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What's For Lunch? Picnic in the Park Begins Its 2019 Season in Boise Parks

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ANNA FELIX
  • Anna Felix
A line of kids quickly formed next to the Boise Co-op's so-called "Shake Bike." The kids  were anxious to see who could pedal the fastest and blend the perfect blueberry smoothie. Eventually, the line got smaller, just in time for staff from the Idaho Foodbank to begin passing out the free lunches for the afternoon.

The excitement was all part of the June 3rd kickoff for Picnic in the Park. Idaho Foodbank President and CEO Karen Vaulk smiled at the kids as she address the gathering.

“The summer food program has a near and dear place in my heart,” said Vauk, who was joined by a group of representatives from the Idaho Department of Education, Boise School District and the City of Boise Department of Parks and Recreation.

Picnic in the Park supports thousands of Idaho kids each summer. When school gets out, food-insecure kids often lose access to at least one stable meal a day-usually a free- or reduced-price lunch and/or breakfast.

There are at least half-a-dozen similar programs across Idaho, with local nonprofits working with the Foodbank.



“You have a successful effort when you have a barn-raising and everyone chips in,” said Boise Mayor, Dave Bieter, who has attended multiple Picnic in the Park kickoffs through the years.

With 19 locations in the Boise-Metro area alone, Picnic in the Park is available Mondays through Fridays, through Friday, August 9th this year.While the program primarily serves  children, ages 1-18, adults are also welcome to buy a lunch at a reduced price of one dollar.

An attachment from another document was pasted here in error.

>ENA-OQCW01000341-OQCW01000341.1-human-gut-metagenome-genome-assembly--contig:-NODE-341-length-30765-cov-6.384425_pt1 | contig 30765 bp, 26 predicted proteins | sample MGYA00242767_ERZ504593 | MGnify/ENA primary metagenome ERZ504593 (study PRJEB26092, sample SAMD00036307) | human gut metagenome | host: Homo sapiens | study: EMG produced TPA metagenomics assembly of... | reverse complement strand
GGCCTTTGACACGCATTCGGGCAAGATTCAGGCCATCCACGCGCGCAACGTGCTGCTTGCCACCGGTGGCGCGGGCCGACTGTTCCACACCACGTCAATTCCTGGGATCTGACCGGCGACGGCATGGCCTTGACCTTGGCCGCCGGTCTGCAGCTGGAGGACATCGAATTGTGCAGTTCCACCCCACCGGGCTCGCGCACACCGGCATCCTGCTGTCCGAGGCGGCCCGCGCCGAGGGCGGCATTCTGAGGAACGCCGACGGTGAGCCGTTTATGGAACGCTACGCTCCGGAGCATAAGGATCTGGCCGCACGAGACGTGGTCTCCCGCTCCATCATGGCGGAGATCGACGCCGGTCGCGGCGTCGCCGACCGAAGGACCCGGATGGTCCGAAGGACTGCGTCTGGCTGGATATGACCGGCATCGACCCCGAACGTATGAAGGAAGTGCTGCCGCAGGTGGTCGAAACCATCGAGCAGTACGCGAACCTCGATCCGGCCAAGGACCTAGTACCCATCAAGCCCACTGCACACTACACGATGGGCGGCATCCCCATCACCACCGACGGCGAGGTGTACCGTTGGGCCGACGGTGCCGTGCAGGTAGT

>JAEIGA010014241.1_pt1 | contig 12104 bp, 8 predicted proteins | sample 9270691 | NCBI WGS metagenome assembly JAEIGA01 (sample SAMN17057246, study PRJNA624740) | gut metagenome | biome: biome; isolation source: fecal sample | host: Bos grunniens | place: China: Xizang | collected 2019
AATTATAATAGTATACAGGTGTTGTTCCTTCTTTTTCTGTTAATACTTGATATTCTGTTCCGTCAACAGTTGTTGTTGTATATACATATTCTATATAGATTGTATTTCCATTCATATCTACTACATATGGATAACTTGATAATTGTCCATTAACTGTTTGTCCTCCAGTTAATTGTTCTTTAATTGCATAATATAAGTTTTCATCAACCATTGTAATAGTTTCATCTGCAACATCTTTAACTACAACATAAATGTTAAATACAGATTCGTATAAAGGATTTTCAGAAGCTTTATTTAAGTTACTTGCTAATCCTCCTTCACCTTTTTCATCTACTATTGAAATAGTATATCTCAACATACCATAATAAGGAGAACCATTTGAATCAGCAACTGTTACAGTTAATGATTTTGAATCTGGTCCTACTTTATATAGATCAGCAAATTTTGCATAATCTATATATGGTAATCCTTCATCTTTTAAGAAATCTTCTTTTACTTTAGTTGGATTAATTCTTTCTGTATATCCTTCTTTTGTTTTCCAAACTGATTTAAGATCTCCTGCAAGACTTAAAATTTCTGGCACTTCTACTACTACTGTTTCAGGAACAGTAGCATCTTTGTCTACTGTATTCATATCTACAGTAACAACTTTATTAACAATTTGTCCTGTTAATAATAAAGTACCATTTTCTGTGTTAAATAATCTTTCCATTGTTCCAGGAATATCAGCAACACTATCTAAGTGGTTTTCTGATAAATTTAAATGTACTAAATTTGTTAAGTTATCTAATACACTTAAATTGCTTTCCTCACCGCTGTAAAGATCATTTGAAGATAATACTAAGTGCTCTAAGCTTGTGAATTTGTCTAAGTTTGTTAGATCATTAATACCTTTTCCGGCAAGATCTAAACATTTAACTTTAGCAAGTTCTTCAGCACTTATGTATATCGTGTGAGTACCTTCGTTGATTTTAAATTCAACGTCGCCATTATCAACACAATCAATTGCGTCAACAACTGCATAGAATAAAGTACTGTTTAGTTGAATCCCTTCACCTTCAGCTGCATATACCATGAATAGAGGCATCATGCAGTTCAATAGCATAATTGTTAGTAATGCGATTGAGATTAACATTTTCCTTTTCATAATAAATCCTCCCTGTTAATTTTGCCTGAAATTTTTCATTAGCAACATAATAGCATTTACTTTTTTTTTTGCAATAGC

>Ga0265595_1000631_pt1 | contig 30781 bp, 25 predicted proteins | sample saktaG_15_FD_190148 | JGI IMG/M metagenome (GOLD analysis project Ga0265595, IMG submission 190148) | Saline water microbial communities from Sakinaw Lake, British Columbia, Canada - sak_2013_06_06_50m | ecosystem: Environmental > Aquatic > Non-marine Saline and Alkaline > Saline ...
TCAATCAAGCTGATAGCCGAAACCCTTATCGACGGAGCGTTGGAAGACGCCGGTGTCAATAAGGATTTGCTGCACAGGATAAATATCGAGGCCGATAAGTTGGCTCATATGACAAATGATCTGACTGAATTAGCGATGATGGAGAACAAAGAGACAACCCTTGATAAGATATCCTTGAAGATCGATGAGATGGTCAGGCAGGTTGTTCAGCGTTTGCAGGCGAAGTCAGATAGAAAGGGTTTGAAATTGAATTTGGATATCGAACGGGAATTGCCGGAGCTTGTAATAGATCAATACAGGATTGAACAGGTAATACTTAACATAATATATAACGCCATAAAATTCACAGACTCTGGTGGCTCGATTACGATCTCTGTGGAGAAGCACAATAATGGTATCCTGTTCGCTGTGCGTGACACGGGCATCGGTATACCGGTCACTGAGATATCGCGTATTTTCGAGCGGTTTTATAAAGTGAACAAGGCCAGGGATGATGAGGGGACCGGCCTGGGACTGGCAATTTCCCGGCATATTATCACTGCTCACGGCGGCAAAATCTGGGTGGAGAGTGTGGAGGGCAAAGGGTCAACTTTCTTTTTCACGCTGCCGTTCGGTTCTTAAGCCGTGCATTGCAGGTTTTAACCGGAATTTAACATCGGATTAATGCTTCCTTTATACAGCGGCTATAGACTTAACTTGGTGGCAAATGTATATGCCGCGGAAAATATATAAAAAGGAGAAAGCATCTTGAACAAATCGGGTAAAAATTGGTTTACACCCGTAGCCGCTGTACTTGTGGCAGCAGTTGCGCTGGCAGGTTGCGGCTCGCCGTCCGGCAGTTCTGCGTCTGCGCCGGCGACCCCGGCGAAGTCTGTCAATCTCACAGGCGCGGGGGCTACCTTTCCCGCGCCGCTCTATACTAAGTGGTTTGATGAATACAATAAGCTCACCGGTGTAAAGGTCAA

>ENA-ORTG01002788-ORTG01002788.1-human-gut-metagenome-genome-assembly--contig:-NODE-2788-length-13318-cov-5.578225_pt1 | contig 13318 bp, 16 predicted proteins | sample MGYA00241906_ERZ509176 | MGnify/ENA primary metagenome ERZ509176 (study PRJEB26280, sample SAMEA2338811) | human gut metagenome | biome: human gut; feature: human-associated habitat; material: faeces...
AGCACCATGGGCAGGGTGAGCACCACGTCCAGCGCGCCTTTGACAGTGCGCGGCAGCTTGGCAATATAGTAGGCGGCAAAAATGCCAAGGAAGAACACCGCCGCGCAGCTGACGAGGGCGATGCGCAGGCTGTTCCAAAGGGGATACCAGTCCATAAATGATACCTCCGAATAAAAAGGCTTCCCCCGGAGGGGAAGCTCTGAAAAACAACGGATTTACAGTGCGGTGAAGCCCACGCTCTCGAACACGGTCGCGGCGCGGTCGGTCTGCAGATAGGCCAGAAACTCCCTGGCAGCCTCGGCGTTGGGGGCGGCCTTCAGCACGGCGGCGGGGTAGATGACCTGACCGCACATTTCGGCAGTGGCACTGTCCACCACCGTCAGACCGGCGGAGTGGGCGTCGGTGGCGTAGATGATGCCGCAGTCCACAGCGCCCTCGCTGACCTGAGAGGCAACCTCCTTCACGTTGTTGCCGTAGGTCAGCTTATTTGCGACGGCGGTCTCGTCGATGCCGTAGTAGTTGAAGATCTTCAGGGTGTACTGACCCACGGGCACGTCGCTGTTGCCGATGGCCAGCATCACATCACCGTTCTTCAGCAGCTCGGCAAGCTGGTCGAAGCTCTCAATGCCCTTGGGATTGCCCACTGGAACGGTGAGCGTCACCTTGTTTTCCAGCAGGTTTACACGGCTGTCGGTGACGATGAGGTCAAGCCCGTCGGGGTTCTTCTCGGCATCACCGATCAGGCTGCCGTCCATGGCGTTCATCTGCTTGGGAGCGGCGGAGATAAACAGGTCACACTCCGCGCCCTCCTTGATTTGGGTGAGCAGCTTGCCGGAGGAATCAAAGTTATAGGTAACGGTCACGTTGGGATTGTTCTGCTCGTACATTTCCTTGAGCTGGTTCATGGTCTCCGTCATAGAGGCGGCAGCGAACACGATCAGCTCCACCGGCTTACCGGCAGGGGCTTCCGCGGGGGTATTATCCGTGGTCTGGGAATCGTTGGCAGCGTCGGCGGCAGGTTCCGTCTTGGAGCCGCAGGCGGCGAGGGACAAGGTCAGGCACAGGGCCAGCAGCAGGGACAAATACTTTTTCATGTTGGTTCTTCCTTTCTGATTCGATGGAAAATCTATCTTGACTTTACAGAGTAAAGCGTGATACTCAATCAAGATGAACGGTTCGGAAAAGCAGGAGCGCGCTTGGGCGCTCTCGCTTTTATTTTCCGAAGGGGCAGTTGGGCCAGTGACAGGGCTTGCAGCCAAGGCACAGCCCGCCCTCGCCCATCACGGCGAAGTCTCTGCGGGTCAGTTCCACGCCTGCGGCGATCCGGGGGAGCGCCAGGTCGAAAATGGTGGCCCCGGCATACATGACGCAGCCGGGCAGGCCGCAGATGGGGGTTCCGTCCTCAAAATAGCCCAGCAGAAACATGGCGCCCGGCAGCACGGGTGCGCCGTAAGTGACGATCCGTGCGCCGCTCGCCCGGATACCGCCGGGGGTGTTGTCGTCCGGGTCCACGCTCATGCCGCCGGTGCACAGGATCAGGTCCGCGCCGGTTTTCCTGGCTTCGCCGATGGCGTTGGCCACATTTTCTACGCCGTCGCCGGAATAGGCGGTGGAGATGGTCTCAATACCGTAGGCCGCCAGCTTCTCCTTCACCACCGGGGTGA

ANNA FELIX
  • Anna Felix
On kickoff day, the lunch included a peanut butter and jelly sandwich, carrots, grapes, string cheese, and a chocolate milk. The lunches are approved by a registered dietician and meets all USDA nutrition requirements. Lunches vary each day and range from turkey sandwiches to hard-boiled eggs with pretzels.

“Hunger doesn’t take a break during the summer,” said Morgan Wilson, the Vice President of Development for the Idaho Foodbank.

Picnic in the Park locations around Boise are strategic; they’re traditionally placed near areas with food-insecure kids. Additionally, a mobile version of Picnic in the Park was created. Simply put, it's a van that loads up lunches and travels to different areas are town that might have more low income housing that isn't necessarily near a park. The van unpacks and sets up for thirty to forty minutes at each site. With the mobile lunch system, the Foodbank can reach additional locations each day, increasing the program’s outreach.